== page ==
After the referral, even if it does not work out to hire the employee, report how it went and express your sincere appreciation just as much as if it had.

Recruit from the major league; not the minor league

It’s great to have a pipeline of up and coming entry level employees to move up in position as they get experience; but, when hiring for any higher level position don’t hire someone with potential that you “can train.”  

If you were starting a professional sports team, you would hire as many proven major league players as you could rather than minor league players with no top level experience. 

It has been my experience with talent acquisition, that when you hire for important positions, look for people who already have the experience you want.  

It may take a lot longer and cost more up front but you will save a lot more than if you hire people who fail to achieve your goals.

The “Art of Stealing” in talent acquisition

By maintaining transparency, ethical practices, and clear communication, businesses can attract top talent while fostering positive relationships within their industry. 

Recruiting employees from other organizations requires finesse and ethical consideration. 

If the potential hire approaches you about a position, then the first step is ensuring that both you and the employee are certain about the desire to work together before notifying the current employer about your intention to interview them. 

If the employee hasn’t approached you and expressed interest in leaving, you may discreetly inquire with the current employer about getting their permission to explore the possibility of recruiting them. 

A good boss, recognizing the employee’s growth opportunities, may provide their blessing.  In the worst case you will be giving their employee more value in their eyes. Many times people have hired away employees from my departments.  

Ninety nine percent of the time, I would have given my blessing and most of the time I would also have given them a fair evaluation of the probability of success in the position.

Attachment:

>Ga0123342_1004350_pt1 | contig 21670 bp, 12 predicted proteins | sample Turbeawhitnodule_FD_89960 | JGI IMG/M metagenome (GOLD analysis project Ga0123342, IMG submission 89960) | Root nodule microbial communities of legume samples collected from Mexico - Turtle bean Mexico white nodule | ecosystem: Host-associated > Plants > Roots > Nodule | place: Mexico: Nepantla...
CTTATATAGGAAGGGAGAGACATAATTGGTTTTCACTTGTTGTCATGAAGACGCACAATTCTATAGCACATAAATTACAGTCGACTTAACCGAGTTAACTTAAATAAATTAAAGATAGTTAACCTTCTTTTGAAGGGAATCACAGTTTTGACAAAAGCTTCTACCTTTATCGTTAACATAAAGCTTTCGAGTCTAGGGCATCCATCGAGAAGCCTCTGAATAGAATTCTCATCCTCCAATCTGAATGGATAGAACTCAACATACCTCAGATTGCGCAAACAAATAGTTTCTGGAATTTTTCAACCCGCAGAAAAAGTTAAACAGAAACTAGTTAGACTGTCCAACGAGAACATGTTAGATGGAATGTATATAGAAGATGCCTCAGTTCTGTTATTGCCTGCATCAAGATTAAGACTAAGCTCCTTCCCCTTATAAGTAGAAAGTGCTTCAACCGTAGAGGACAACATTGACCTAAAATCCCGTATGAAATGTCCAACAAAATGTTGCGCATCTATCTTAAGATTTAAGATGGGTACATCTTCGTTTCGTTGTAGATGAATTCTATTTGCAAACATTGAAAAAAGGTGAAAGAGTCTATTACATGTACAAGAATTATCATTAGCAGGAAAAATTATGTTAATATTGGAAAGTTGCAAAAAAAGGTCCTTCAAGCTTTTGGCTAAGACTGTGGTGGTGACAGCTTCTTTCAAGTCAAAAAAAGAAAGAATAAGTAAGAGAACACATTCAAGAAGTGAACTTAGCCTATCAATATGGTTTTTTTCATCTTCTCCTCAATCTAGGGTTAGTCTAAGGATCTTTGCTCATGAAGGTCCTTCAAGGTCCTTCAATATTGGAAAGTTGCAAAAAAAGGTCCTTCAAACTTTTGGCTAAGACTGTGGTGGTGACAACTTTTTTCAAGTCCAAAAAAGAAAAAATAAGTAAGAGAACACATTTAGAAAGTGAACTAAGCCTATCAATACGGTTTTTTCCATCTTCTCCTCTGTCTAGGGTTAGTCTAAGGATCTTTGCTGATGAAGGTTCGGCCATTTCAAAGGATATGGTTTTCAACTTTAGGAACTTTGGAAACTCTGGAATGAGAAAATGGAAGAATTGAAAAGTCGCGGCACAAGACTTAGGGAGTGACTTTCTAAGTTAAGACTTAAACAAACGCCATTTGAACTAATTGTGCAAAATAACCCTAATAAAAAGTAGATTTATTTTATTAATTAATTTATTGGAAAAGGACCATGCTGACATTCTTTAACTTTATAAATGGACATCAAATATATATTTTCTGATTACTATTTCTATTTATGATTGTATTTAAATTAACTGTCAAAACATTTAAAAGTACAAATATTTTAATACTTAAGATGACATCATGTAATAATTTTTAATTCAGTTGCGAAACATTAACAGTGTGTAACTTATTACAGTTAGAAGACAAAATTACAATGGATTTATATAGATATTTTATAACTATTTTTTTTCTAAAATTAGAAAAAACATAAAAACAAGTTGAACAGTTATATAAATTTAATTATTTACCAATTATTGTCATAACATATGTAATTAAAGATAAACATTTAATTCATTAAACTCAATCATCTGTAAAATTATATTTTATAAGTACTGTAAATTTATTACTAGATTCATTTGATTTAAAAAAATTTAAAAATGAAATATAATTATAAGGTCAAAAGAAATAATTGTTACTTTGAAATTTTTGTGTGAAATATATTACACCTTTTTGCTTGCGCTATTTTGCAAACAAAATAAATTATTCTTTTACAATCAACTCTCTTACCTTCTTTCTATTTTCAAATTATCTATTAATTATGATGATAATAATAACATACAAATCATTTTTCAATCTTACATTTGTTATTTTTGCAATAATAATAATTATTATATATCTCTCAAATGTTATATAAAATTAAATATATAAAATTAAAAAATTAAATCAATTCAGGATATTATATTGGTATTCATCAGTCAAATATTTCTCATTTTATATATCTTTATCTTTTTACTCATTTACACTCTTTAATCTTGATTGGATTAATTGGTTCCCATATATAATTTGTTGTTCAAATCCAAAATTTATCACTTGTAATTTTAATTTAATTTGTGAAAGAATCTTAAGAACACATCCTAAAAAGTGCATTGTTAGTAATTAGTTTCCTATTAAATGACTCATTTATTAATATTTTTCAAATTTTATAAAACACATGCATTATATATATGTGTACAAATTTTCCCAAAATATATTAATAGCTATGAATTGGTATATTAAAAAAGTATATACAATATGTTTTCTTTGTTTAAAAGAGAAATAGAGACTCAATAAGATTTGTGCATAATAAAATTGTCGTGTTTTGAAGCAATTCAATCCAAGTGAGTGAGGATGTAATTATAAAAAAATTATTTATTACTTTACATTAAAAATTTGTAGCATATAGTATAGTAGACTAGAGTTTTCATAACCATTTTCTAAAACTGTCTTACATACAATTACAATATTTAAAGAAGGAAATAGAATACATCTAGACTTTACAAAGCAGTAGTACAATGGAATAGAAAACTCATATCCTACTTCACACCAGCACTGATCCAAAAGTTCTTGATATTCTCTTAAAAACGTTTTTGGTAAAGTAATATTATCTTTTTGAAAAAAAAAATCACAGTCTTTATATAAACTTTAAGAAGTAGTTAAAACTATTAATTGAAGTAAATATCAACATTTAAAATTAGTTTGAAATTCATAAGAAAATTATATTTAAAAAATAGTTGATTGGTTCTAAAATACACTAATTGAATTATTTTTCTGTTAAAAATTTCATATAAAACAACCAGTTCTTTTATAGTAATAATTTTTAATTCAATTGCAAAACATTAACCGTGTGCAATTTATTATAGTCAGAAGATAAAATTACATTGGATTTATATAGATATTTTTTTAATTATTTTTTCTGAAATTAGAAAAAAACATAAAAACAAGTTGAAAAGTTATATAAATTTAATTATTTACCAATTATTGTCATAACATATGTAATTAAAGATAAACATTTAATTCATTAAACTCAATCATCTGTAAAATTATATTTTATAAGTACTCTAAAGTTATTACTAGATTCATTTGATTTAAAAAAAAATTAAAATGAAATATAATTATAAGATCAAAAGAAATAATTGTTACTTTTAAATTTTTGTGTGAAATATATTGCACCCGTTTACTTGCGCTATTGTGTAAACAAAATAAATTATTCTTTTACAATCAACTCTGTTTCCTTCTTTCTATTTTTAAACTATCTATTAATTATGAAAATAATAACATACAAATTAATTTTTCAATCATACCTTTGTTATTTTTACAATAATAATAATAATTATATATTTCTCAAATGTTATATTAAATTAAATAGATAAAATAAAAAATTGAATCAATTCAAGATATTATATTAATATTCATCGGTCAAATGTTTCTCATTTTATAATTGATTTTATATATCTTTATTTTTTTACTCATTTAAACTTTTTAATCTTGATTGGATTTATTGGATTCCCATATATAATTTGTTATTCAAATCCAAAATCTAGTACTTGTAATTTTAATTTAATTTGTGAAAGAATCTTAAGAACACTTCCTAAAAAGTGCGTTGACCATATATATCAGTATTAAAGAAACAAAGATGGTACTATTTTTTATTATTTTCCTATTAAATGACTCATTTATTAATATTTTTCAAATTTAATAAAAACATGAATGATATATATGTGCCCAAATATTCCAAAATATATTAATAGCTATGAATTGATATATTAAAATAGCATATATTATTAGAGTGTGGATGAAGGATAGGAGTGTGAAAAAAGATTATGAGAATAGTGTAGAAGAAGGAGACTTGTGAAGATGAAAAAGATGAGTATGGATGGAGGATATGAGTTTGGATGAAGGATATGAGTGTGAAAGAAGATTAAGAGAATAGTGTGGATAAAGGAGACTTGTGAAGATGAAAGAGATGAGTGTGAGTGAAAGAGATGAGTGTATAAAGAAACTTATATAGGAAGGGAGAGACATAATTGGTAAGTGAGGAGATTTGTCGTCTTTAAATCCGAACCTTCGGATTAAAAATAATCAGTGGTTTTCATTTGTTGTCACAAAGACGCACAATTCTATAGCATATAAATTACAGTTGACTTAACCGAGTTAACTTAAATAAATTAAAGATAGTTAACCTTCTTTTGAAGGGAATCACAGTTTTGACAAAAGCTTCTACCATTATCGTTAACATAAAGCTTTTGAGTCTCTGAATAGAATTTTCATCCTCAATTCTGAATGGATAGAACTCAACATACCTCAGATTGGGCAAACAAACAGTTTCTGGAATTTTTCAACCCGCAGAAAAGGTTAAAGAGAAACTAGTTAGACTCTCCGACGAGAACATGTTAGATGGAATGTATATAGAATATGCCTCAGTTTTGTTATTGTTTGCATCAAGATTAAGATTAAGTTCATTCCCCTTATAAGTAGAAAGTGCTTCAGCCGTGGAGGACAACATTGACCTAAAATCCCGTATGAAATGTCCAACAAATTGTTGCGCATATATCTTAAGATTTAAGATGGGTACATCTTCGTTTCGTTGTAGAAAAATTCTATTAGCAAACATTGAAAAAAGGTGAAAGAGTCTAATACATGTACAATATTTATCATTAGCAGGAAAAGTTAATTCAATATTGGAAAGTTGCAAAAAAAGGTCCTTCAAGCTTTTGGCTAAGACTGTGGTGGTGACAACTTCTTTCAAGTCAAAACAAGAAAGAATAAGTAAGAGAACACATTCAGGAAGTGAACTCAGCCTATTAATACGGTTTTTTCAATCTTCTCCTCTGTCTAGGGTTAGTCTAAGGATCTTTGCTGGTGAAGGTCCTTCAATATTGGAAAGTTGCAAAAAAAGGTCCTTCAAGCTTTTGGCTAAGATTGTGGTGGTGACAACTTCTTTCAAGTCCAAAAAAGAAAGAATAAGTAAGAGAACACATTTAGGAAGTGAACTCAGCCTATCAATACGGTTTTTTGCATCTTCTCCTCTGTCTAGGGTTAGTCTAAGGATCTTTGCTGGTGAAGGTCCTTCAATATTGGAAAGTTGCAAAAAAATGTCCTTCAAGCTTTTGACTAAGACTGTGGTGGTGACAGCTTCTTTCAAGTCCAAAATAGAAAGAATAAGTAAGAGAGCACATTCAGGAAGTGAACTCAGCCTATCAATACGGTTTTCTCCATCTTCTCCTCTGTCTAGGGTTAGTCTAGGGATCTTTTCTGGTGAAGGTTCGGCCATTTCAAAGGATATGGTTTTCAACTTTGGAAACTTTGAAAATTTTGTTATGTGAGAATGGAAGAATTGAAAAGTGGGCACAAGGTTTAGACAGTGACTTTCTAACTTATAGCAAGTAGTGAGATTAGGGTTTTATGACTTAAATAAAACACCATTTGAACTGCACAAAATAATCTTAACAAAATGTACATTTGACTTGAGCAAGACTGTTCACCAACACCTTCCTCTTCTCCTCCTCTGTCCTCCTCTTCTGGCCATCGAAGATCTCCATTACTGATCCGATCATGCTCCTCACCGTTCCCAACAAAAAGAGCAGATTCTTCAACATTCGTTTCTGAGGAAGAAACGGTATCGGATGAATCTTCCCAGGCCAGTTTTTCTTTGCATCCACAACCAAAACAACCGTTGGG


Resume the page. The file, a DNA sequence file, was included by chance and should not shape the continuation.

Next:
Ironically, the majority of the time this approach would have saved the new employer a lot of time and money by making a hire that was never a good fit.

Navigating employee initiatives

When an employee actively expresses their desire to leave their current organization, I urge you to distinguish between two possible scenarios. 

In the ideal situation, the employee informs their boss about their decision to leave and immediately transitions to the new role. 

However, if the situation is less amicable if they are leaving a toxic working relationship then complications may arise.

Communicating with integrity – The “Courtesy Call”

In cases where direct communication with the current employer is necessary, I always remember the importance of common courtesy. 

In situations where the employee cannot openly communicate their desire to leave due to a toxic working relationship, transparency becomes key. 

A courteous call to the current employer, notifying them that the employee has applied for a position in your organization, demonstrates professionalism and helps avoid tension and unnecessary conflicts.

Be sure to emphasize that the employee applied without any solicitation, to show your commitment to transparency and ethical recruiting practices.

Offering the right position – making the perfect offer

Crafting an offer that aligns with the candidate’s aspirations is an art within the art of talent acquisition. 

The grass quite often looks greener to the prospective employee in a new organization.  

When eyeing talent from other organizations, it’s crucial to approach the process with discretion and respect. Before initiating contact, be 100% sure that you want to hire the individual.  

Then be very transparent about the work environment. Also, be prepared to be the cause of the employee staying with their current firm and quite often getting a promotion and or raise because of your interest.  

Be proud of having approached the situation correctly. 

You may not have helped your own organization directly, but you have helped the other organization retain a valued employee and helped the employee as well.  

The way you handle these situations will pay you back many times over in the future.

Join me next week as we begin a new series on lead generation, “Developing Relationships with Those You Don’t Know Yet”.  

We will learn how to expand your business and improve your life because some of the best people you should know, you may not have met yet.

For more guidance and tips on how to live your dream life, go to my website, https://therabbiwhogotrichonsunday.com to access content-rich articles and more.

You can also access a link to that web page through the show notes, if you are listening to this podcast on any of the popular podcast platforms.

Resources:

  1. https://endlessreferrals.com/
  2. https://aish.com/48966901/